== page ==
For the questions below, please note that several answers are possible.

The concept of personal space is less important in southern countries than in northern countries. Finns require a lot of space, both mentally and physically. With so few people and such an expanse of land, this life was very lonely and often the only contact with people were with the family that lived with them. On the other hand the southern European’s personal space is smaller than those of the northern countries. Invasion of personal space is natural in southern Europe.That could explain why in the situation ‘our’ character jumps up and immediately offers a place to the elderly person and that there is even physical contact.

Southern Europeans usually stand closer together when talking. They tend to touch each other and even breathe towards each other’s face, while people from northern European descent keep a much larger distance. Touching is acceptable in southern Europe, but even touching personal space isn’t always to be tolerated, especially on public transportation. Finns tend to need less socialising and can regard any unnecessary and irrelevant small talk as invasive and intrusive.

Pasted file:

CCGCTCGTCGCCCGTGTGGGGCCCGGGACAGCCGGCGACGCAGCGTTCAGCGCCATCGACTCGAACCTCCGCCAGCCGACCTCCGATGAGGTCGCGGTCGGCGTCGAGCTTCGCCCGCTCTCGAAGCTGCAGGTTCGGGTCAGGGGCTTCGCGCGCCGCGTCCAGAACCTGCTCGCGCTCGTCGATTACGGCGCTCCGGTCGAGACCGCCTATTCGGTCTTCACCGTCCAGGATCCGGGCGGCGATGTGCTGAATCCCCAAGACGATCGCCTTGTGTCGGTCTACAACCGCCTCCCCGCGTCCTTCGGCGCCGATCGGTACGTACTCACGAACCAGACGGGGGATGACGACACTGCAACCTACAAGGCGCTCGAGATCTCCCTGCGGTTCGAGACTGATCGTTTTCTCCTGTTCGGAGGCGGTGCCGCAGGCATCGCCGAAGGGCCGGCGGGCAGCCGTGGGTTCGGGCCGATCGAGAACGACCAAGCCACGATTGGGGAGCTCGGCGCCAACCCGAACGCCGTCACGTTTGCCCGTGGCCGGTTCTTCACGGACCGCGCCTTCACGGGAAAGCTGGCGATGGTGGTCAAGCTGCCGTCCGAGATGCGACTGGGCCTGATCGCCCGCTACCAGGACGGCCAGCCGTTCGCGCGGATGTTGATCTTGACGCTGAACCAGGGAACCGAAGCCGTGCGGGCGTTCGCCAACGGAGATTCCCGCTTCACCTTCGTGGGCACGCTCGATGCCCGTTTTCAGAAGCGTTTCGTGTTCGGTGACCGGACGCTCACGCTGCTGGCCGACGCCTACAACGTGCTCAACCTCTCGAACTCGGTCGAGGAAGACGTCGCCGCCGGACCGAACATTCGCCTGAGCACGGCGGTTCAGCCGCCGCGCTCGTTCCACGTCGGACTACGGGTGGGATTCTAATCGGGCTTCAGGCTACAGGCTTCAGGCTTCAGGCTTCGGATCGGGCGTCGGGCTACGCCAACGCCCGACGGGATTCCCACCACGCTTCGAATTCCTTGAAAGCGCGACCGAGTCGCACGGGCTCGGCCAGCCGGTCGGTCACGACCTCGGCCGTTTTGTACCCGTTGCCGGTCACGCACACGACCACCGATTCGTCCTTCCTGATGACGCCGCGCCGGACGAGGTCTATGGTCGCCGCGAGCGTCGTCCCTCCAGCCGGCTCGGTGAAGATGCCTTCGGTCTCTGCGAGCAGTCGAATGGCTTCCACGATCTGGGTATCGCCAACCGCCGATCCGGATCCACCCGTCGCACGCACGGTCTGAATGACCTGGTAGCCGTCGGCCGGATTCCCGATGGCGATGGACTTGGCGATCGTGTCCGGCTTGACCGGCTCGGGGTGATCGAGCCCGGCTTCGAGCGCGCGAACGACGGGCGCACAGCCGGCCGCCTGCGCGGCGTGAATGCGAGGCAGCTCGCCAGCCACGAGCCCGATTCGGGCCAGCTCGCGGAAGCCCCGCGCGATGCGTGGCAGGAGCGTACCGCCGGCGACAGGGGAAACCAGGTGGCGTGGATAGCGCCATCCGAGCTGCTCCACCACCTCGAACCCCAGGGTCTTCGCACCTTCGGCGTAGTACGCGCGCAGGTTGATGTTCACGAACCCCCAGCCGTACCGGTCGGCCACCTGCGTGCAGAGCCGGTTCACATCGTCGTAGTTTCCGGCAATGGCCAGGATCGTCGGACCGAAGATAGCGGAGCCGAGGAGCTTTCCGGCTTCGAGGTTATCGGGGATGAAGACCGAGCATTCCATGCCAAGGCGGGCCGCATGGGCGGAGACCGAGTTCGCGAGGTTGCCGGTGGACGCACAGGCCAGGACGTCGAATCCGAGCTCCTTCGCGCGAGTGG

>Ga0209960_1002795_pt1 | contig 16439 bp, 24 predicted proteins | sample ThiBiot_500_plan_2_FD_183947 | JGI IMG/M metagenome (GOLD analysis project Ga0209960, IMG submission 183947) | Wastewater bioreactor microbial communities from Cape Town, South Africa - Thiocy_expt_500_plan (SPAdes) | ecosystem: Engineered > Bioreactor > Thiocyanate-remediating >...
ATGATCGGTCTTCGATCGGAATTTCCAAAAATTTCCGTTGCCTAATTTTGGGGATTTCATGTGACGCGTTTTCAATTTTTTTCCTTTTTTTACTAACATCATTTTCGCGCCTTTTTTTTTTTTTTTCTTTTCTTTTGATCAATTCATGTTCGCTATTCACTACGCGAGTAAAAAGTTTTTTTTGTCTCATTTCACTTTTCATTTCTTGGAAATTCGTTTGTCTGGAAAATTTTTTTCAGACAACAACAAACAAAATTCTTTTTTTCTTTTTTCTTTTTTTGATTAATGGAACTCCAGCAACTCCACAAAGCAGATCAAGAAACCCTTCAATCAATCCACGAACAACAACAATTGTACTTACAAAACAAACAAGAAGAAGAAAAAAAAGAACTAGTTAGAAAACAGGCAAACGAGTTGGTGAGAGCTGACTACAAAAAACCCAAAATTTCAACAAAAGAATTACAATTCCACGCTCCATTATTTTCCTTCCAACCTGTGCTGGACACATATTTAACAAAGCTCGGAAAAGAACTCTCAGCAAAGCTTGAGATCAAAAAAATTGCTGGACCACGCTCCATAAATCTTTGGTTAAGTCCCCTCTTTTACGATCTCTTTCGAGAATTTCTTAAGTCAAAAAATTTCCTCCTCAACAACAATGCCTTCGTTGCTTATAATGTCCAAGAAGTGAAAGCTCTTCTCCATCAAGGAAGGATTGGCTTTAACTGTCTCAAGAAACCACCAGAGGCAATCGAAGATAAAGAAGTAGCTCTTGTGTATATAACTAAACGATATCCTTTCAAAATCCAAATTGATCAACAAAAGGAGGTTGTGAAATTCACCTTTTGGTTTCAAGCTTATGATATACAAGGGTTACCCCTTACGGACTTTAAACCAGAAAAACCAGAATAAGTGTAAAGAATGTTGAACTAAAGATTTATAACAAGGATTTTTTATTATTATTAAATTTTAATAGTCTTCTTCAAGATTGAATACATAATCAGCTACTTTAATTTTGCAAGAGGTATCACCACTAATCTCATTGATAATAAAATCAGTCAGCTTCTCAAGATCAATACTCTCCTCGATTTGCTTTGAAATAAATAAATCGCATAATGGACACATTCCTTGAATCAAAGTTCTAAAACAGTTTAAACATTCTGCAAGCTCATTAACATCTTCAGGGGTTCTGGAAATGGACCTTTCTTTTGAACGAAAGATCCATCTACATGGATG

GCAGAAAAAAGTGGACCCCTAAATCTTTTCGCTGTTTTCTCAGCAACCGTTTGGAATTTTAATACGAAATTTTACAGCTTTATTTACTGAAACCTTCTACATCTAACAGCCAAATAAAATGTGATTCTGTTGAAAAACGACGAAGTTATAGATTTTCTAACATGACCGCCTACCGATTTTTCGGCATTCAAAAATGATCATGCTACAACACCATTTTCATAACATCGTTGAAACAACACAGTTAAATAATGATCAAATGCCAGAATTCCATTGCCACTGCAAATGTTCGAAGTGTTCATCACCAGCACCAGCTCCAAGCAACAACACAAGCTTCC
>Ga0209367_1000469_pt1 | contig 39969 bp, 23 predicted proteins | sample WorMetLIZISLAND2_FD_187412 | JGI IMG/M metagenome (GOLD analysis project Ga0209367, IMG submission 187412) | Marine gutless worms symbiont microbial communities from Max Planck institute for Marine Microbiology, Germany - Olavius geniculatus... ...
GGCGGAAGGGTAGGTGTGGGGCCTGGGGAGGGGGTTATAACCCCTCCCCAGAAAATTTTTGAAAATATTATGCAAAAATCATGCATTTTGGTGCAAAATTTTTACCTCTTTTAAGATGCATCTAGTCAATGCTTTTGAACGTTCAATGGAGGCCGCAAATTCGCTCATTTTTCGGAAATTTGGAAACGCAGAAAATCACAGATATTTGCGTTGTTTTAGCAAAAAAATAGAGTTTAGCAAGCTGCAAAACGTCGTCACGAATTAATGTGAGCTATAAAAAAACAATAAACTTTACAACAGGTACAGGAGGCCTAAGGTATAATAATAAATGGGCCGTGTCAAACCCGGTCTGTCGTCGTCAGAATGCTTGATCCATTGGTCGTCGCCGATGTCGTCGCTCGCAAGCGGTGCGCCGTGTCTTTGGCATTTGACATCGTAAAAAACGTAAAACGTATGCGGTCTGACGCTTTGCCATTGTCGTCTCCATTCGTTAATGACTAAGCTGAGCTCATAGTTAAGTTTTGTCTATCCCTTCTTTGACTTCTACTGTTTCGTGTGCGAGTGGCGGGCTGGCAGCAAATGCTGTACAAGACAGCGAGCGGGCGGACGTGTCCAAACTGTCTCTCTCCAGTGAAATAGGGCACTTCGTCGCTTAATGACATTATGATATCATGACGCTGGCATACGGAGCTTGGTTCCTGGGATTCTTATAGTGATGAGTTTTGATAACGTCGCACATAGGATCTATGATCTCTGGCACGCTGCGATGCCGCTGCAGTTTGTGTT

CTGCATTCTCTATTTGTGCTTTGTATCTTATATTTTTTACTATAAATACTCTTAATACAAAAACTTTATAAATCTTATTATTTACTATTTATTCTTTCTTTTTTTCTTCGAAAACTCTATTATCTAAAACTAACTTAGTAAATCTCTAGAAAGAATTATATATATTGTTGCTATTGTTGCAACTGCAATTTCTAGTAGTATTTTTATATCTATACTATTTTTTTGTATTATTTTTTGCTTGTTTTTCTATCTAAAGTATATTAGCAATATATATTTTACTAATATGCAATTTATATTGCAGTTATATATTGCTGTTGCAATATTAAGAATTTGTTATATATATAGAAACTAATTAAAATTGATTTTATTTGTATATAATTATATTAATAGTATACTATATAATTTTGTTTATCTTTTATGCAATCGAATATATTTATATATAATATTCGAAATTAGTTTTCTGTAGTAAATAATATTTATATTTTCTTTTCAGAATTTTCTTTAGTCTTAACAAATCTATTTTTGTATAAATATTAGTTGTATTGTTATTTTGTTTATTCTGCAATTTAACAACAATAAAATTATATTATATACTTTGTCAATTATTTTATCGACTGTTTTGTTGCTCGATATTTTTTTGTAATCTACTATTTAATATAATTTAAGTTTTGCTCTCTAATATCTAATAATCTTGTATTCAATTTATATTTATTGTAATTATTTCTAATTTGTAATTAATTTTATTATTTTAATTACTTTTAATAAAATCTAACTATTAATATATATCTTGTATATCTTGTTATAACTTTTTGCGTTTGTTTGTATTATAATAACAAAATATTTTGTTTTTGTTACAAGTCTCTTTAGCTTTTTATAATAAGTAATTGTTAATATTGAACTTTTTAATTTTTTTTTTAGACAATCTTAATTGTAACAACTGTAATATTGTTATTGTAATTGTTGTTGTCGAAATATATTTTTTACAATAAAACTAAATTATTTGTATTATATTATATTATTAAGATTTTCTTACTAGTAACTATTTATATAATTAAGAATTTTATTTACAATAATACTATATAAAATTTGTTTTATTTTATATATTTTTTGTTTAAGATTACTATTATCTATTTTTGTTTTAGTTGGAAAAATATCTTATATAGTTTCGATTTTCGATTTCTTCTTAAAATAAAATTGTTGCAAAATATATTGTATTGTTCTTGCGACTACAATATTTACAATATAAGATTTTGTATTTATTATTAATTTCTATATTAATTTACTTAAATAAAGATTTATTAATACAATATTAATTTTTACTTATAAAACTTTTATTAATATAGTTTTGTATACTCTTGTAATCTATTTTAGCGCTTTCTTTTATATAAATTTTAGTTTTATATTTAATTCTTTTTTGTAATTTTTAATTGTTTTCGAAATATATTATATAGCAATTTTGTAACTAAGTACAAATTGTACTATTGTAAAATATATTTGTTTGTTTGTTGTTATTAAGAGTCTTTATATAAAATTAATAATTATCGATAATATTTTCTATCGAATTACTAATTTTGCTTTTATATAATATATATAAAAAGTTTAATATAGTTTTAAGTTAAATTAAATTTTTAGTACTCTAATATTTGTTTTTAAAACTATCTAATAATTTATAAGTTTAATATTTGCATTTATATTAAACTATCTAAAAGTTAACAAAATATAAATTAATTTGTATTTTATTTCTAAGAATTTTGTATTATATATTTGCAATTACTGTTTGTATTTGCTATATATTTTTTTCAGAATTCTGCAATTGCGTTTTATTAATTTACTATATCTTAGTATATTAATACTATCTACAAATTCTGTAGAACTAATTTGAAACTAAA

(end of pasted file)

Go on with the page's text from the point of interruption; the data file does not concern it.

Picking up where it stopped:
Silence is something Finns can easily live with and it is perceived as being relaxing and communal. (According to Lewis, 2005) Finns dislike big talkers and belong to the “listening countries”. It is more appropriate to nod in agreement and smile quietly. Silence can be constructive. Southern Europe uses a more expressive way of communication style. The speaker will stand back and, in addition to the verbal message conveys numerous nonverbal messages intended to help the receiver in decoding it.

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